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International Council of Organizations of Folklore Festivals and Folk Art (CIOFF) is an international non-governmental organization. This NGO maintains formal consultative relations with UNESCO.

Founded in 1970, CIOFF is present in nearly 90 countries dispatched on the five continents. It is gathering almost 250 international festivals in the world and promotes, each year, the exchange of nearly 50,000 amateur artists.

CIOFF aims at defending the cultural diversity and promoting an intercultural dialogue to serve the cause of peace and non-violence. The traditional and folk culture is at heart of the matters. And through its large net of members, CIOFF is setting different programmes of activities in favour of the safeguarding and the promotion of this heritage through its various forms of expression such as dance, music, games, rituals, customs and other arts.

In 1998, spurred on by the Director general of UNESCO Federico Mayor and thanks to the financial support of UNESCO, CIOFF extended its regional activities and starts notably its programme in Africa.

West Africa and Central Africa were first at heart of the matters. In February 1999, during the Marché des Arts et du Spectacle Africain (MASA, African Market of the Performing Arts), CIOFF net in Africa was officially launched during the meeting of Bingerville (Ivory Coast).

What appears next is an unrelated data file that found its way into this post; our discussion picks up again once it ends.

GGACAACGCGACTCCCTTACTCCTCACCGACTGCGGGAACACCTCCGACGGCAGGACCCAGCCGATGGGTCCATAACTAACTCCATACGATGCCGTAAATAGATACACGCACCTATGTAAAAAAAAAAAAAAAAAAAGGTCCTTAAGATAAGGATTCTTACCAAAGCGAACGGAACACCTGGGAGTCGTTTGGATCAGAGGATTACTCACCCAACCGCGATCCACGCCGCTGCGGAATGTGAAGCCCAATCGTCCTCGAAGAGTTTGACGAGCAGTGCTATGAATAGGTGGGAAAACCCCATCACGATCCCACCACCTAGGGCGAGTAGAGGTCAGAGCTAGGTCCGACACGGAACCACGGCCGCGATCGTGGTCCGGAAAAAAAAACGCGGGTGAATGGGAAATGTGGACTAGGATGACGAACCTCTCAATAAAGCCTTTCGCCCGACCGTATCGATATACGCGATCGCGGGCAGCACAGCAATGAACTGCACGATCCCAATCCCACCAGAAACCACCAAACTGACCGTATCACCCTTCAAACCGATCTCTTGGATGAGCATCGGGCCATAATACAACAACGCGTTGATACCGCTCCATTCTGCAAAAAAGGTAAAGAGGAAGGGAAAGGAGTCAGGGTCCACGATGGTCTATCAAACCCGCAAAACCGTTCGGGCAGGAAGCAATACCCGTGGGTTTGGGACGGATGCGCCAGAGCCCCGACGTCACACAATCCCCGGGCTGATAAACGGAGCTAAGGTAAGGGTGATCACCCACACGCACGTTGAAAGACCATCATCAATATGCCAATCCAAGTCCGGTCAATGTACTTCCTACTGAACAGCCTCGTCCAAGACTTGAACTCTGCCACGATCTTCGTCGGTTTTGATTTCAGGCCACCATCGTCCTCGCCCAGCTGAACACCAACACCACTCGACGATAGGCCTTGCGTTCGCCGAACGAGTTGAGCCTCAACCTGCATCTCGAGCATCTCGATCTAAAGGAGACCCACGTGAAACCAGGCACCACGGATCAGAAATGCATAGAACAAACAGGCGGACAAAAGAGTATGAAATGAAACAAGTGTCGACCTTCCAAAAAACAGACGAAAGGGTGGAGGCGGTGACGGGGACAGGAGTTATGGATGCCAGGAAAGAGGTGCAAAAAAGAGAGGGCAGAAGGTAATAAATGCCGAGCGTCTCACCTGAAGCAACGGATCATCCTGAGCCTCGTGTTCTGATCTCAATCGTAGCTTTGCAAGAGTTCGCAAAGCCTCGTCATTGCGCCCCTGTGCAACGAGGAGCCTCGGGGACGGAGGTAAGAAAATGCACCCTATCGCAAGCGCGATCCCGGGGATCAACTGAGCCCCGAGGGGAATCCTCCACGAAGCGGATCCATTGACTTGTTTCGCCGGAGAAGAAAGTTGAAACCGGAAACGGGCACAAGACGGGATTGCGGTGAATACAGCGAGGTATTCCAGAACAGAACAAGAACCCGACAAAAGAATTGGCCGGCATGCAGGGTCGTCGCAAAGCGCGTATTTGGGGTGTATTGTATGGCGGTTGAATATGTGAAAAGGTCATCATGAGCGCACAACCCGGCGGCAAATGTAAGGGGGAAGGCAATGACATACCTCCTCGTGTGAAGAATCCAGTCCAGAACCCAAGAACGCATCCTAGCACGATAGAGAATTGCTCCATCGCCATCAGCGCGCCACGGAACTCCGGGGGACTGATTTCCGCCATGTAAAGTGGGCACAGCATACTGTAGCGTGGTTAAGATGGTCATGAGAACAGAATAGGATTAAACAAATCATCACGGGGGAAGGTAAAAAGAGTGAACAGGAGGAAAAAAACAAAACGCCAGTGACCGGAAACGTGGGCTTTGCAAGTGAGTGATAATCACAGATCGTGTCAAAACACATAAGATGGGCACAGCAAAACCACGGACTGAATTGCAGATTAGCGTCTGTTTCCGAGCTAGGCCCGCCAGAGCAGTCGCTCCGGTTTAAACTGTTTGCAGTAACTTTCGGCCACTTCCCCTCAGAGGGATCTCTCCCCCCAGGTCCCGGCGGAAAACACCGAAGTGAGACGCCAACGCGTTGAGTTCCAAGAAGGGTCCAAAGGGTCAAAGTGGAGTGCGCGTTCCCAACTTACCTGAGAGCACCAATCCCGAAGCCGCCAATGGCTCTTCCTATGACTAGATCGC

Currently, the programme is extended to the others African regions: Austral Africa, East Africa and the Horn of Africa.

UNESCO Conventions

From 16 to 19 June 2008, took place a general meeting of states parties to the Convention on Intangible Heritage-2003.
In this sense, a meeting of African states parties to the Convention in 2003 ran from 23 to 24 June. During the workshop, discussions were held on how to implement the Safeguarding of Intangible Cultural Heritage, nationally and internationally.

From 24 to 27 June, followed the first session of the Intergovernmental Committee for the Protection and Promotion of the Diversity of Cultural Expressions-2005. During this week, states have debated the role of civil society in implementing the Convention. It was an opportunity for NGOs, which were to recognize a true status, to raise their voices,